Buckley Rumford Fireplaces
Schonberg's traditional Rumford

Belton Masonry
PO Box 187
Rexford, NY 12148
518 399 0675 (fax 518 399 1745)

From: "jeffrey schonberg"
To: buckley@rumford.com
Subject: 36 inch Rumford Success!
Date: Mon, 3 Feb 2003

Dear Jim,

You gave me some advice a few months ago about a Rumford to go in our house with the chimney outside. You asked me to let you know how things went.

The masons (Belton Masonry) did a great job. It looks really nice (we hope to change the old fir floor soon for something nicer and the base boards next to the mantel are to be replaced then - so at that time I hope to scan in some photos for you).

It heats very well. They tilted the short smoke chamber a little (an inch or so). We used Ontario Marble (2 inches deep) with a rustic finish, and those red (orange) firebricks, laid flat. We trimmed the marble with a fiberglass reinforced plaster surround (just 3 pieces of molding miter cut) which is noncombustible, which enables a more colonial look (smaller reveal) and was used in one of the nearby Rev-war era homes (now a museam) here in the Mohawk valley.


Dear Jim,

Attached should be three jpeg files of our 36" Superior Clay Rumford Fireplace. The floor has now been completed and I figured out this jpeg-CD stuff. Please feel free to use any or just one in your customer photos section. We enjoyed it a lot last winter and already have our wood in for next year! As I think I mentioned previously that molding is plaster, and the firebox is composed of those red (orange) firebricks.

By the way have the firebrick people ever considered casting bricks with the "45 degree" angle built in? We see common bricks in old rumfords all over the place in central New York that were molded with the facet in place.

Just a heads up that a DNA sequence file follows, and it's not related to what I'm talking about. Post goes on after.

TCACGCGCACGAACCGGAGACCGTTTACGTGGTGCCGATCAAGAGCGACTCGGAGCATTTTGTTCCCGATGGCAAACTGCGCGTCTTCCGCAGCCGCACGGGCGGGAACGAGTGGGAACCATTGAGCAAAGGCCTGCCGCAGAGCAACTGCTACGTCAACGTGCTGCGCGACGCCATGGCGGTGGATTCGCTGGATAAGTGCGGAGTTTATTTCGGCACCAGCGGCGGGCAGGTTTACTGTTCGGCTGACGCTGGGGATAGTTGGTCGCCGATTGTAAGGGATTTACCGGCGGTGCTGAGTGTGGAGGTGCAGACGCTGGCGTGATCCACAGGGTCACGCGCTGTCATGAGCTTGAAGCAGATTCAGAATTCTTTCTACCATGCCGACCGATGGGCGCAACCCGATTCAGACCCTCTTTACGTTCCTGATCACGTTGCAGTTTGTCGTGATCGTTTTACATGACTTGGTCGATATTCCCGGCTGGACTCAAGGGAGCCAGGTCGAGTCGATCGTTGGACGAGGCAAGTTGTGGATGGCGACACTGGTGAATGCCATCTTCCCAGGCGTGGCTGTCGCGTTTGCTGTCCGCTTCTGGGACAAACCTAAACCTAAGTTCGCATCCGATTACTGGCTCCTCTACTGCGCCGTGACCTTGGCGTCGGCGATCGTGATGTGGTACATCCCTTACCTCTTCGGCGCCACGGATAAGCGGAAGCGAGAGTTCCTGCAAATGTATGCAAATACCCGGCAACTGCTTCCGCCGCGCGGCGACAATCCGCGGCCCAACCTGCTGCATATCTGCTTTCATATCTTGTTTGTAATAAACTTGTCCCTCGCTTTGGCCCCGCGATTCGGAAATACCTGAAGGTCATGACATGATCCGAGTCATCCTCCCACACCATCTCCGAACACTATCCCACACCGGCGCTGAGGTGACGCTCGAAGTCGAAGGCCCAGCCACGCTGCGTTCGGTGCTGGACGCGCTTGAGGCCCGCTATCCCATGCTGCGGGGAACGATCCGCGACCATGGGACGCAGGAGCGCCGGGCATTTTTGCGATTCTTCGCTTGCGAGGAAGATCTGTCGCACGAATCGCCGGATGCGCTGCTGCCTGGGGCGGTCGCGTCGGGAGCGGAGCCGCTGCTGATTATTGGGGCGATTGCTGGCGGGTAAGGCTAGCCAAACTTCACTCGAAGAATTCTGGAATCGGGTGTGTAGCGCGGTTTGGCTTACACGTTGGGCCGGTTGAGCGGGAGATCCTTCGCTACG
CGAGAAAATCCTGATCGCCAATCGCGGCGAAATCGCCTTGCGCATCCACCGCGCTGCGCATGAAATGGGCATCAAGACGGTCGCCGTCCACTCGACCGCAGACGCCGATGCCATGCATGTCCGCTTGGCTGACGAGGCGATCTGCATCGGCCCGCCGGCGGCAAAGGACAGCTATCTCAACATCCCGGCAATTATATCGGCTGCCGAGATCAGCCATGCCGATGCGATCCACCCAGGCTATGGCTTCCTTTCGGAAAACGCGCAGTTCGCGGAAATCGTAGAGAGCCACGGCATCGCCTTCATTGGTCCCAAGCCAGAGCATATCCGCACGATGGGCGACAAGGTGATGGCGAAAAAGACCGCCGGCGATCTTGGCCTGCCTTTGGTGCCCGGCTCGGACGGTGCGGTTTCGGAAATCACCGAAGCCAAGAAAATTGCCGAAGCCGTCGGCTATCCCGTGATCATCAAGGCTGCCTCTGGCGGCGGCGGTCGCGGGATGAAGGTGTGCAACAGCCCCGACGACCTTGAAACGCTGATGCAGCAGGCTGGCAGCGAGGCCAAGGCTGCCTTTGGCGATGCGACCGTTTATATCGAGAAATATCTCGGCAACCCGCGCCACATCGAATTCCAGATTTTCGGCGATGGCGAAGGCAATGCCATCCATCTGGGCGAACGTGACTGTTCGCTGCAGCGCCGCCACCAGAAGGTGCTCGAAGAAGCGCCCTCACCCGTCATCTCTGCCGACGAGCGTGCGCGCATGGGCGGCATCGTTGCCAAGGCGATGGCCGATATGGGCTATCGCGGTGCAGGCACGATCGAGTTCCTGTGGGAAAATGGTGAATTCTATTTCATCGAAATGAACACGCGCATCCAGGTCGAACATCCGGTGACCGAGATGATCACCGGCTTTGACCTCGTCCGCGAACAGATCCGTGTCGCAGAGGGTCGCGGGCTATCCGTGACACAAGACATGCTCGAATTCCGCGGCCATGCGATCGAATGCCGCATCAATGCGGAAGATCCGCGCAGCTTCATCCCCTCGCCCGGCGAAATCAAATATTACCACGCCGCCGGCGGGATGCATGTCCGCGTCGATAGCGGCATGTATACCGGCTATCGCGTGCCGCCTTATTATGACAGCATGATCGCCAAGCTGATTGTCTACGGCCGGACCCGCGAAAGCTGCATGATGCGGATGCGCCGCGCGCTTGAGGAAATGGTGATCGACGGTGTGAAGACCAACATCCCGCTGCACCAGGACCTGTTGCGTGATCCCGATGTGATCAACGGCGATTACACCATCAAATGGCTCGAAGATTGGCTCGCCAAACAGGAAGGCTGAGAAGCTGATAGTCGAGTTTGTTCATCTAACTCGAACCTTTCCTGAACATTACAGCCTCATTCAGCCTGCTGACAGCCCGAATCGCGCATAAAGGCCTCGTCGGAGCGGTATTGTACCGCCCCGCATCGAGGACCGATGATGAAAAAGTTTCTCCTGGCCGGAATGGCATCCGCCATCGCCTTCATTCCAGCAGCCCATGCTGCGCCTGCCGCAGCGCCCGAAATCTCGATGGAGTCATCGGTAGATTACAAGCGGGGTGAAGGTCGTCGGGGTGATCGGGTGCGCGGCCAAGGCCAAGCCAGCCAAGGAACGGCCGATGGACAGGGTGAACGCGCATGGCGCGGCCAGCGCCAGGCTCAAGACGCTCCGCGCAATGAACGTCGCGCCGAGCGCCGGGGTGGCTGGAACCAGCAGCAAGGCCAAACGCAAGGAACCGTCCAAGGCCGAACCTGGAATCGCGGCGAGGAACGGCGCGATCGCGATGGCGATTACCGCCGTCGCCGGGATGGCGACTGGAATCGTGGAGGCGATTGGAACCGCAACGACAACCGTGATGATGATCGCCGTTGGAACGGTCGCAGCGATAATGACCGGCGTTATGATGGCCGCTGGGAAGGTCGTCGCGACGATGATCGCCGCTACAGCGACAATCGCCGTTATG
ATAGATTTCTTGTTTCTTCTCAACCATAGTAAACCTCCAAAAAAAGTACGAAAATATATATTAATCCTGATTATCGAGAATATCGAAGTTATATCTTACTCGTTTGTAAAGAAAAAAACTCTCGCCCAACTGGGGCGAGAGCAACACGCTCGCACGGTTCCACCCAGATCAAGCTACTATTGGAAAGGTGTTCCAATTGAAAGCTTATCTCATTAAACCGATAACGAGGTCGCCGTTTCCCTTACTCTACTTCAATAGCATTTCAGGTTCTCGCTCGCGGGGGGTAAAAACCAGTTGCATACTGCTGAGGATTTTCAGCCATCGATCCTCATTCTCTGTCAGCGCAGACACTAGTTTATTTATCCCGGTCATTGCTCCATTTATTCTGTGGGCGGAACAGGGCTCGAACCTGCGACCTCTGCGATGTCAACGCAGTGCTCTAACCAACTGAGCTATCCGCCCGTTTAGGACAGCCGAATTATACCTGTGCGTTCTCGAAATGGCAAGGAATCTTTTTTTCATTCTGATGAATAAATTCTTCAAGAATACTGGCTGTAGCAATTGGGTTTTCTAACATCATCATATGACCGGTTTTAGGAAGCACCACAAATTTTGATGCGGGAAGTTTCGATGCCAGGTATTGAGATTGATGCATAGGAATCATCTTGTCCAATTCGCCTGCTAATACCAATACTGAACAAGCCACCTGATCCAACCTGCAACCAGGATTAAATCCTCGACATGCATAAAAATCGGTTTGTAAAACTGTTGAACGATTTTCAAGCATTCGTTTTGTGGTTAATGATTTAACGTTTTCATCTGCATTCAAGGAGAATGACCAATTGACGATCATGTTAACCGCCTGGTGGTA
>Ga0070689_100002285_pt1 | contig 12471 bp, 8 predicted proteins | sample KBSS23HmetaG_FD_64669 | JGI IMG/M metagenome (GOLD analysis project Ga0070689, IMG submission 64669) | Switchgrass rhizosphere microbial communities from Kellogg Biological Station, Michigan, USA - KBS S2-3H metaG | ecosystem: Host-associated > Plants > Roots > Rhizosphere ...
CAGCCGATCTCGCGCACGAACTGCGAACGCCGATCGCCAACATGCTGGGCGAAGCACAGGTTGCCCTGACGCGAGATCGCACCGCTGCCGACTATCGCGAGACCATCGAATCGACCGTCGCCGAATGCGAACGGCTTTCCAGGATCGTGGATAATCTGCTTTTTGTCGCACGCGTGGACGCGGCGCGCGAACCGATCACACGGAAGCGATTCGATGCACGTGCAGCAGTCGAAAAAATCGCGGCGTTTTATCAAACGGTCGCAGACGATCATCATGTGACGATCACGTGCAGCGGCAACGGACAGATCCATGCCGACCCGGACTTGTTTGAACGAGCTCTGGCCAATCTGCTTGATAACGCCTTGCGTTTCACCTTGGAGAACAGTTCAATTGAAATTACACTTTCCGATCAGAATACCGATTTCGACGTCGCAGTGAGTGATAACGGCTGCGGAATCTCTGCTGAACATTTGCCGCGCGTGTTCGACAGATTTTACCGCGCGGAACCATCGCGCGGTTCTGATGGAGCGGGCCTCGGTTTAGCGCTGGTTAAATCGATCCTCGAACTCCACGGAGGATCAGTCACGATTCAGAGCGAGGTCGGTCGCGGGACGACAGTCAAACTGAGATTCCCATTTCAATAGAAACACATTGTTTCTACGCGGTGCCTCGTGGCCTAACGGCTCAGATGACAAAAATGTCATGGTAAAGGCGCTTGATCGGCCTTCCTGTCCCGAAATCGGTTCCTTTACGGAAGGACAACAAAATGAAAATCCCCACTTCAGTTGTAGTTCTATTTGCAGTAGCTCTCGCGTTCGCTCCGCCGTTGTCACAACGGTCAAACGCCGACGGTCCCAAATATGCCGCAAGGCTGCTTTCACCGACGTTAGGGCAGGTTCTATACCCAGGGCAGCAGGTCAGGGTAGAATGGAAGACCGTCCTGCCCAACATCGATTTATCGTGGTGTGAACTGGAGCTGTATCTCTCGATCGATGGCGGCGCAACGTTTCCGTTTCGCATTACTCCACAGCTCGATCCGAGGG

Best wishes,
Jeff Schonberg

Dear Jim,

Attached are jpeg files of photos of our 36 inch Superior clay Rumford Fireplace. We are very pleased with it. The molding surrounding the marble is plaster, not wood, and the firebox is comprised of red firebrick, a pleasant orange tone. ( Old bricks around here are actually orange). Please feel free to use either of these images or all of them if you wish.

Best wishes,
Jeff Schonberg


Great pictures, Jeff. Thank you. I'm in Denver but will get time to put them on the website soon. Who were the masons you said did such a great job? How do you like the crane - the tipi styl fire?

Jim Buckley

Jim, The masons were Belton Masonry (Jim Belton) PO Box 187, Rexford NY 12148 518/399-0675 Fax 518/399-1745 (I took the liberty of copying their phone nos. off a letter.)

The crane is nice. We use it mostly to run a tea Kettle, but we have a fairly shallow iron kettle (new) that hangs on with a long S hook, which is convenient for frying special breakfasts. We got anchors that bite behind the firebricks and Jim cut a good notch for the top anchor in a fire brick. We positioned the Crane based on a Dover book on old Cape Cod houses. The book shows several Rumfords in original Cape Cods. Some have Cranes and they are always anchored about half way back.

The Tipi fires are great. We usually run one log horizontally in the rear. I am an Engineer so naturally I have experimented with these Tipis. The Tipis throw significantly more heat than traditional fires. ( I am sure this is due to the radiational shape factors - the embers see the room more and other wood less. ) I use stove sized wood usually. A more open Tipi throws more heat, and burns slower.


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